As the Middle East conflict enters its most violent phase, Tom Segev offers a lively, contentious polemic against cherished and rigid notions of Israel's national unity and culture.
In his many works of history, Tom Segev has challenged the entrenched understanding of crucial moments in Israel's past. Now, in a short, sharp, polemical book, Segev has turned his sights from Israeli history to confront some revered assumptions about the country today.
Drawing on personal experience as well as all kinds of artifacts from Israeli popular culture -- shopping malls, fast food, public art, television, religious kitsch -- Segev offers a controversial point of view: the sweeping Americanization of the country, rued by most, has had an extraordinarily beneficial influence, bringing not only McDonald's and Dunkin' Donuts but the virtues of pragmatism, tolerance, and individualism. And, in the fierce battle over the future of Zionism, Segev welcomes the diffusion of national identity and ideology that has taken place in the last decade as a harbinger of a new spirit of compromise and openness.
At a time of crisis, as Israelis and Palestinians retreat to their most embattled positions, Segev's colorful, provocative book is sure to spark heated debate.
" … this slender book will be indispensable to anyone trying to understand current events in Israel and the Middle East." - Publishers Weekly
|Publisher:||Holt, Henry & Company, Inc.|
|File size:||174 KB|
About the Author
Tom Segev is a columnist for Ha'aretz, Israel's leading newspaper. He is the author of three now-classic works on the history of Israel, among them One Palestine, Complete: Jews and Arabs Under the British Mandate, which received the National Jewish Book Award and was one of The New York Times's nine best books of 2000. He lives in Jerusalem.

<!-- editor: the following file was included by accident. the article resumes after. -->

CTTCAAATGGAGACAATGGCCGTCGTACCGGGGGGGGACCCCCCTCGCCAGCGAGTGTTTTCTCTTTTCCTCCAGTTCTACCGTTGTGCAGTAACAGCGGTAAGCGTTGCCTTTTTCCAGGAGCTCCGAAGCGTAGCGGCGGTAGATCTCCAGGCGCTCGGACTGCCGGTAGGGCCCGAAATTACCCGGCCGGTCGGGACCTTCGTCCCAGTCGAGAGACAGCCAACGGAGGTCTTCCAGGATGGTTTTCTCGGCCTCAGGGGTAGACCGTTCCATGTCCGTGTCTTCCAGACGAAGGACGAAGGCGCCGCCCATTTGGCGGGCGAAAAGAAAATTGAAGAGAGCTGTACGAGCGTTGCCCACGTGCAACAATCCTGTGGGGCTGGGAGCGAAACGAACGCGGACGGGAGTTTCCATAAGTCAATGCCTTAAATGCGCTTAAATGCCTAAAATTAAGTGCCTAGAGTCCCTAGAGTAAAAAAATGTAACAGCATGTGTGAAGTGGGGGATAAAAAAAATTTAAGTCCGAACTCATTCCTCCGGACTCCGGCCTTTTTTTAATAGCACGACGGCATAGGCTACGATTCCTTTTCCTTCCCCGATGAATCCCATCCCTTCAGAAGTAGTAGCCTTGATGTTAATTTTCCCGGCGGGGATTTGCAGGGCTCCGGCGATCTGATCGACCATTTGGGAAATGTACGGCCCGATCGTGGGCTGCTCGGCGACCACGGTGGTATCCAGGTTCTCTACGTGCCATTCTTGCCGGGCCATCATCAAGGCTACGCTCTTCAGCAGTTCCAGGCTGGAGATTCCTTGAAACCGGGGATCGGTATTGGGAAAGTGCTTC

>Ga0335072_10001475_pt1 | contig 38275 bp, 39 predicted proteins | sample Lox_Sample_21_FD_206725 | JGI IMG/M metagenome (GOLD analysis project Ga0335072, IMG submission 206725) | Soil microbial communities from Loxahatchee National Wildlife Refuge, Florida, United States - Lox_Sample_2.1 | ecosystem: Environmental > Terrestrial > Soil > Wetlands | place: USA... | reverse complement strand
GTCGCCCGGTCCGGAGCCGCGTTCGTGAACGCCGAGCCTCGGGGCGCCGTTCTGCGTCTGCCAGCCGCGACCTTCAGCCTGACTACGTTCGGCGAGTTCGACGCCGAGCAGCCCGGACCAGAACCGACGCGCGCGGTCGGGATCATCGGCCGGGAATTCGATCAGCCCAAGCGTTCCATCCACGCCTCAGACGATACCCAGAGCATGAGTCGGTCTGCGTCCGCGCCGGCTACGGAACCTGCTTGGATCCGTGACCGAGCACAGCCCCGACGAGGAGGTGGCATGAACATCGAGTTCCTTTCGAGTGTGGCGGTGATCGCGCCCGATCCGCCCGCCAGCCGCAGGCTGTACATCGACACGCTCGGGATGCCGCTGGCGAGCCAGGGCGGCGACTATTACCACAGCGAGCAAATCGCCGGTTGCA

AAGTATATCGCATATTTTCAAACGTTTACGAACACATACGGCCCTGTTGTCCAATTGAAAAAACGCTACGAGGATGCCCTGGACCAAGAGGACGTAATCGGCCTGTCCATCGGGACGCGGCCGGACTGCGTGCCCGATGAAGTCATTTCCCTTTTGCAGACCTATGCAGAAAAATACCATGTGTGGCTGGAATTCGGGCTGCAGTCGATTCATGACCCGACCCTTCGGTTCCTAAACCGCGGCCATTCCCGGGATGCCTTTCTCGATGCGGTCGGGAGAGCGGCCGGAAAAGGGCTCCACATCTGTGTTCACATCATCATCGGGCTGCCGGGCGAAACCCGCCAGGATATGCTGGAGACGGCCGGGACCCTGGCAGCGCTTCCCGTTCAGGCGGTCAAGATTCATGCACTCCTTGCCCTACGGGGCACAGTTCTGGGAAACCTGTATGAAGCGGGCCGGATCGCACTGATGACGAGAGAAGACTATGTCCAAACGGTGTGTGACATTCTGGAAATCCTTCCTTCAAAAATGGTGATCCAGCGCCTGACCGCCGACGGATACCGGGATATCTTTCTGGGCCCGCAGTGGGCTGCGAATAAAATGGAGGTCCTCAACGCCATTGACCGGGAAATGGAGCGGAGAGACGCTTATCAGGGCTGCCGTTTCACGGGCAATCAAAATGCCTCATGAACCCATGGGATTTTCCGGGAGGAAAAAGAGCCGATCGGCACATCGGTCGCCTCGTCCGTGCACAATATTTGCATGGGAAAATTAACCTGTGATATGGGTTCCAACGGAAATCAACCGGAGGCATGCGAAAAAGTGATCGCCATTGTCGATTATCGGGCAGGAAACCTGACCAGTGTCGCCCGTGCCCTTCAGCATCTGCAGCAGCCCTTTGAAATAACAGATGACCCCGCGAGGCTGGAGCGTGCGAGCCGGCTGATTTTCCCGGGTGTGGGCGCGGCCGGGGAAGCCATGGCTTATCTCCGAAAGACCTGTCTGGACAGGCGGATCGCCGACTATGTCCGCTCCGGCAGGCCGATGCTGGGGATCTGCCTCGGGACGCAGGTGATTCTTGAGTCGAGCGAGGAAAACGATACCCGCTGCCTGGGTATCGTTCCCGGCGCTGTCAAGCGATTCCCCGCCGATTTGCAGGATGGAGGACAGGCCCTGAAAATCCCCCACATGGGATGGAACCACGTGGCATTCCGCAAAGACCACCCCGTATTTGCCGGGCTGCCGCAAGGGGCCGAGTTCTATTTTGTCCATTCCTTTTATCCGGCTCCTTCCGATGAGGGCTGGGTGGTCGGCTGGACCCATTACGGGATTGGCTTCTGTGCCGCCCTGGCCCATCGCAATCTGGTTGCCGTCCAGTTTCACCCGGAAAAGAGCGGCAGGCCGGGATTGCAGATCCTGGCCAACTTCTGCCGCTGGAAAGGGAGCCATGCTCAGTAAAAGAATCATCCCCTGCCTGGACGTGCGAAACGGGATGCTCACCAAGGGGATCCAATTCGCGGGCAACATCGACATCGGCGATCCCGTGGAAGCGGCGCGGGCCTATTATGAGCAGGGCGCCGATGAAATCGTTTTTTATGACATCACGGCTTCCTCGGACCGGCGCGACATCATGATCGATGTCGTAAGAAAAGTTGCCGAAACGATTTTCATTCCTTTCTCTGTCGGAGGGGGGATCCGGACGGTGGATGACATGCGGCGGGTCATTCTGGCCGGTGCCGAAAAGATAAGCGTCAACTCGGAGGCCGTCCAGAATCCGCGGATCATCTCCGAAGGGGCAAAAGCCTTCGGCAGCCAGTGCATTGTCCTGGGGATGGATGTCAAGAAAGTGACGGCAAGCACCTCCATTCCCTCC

Tom Segev is a columnist for Ha'aretz, Israel's leading newspaper, and author of three works on the history of Israel, 1949: The First Israelis, The Seventh Million: The Israelis and the Holocaust, and One Palestine, Complete: Jews and Arabs under the British Mandate. He lives in Jerusalem.
Most Helpful Customer Reviews
I read the Jer. Post and Haaretz regularly, but they don't capture this trend as well as this book does. Is VAPID Americanization bad for Israel? Is national unity a pejorative? According to Segev, social collectivism is dead, Americanism is thriving in Israel. Private parties now supplant group celebrations. If Paul Newman were to reprise his role as Ari Ben Canaan from the 1961 film, 'Exodus,' he might portray a capitalist in Ramat Aviv Gimmel, and not a committed Kibbutznik. Segev feels that more Israeli's pay homage to the Elvis statue at an Elvis Diner on the road to Jerusalem, than to a Herzl statue that stands outside of Herzliya, that beachside bastion of prosperous capitalism. Personally, aside from this post-Zionist's thesis, the book is worth reading if only for the bounty of tidbits of Israeli social history and the voices of Israel's scholars that are included. Segev smartly uses a recurring theme of statues, and the reader is left with a fresh look at the future of Israeli society.
My Hebrew teachersays that McDonald's is also called McDavid's in Yisrael :)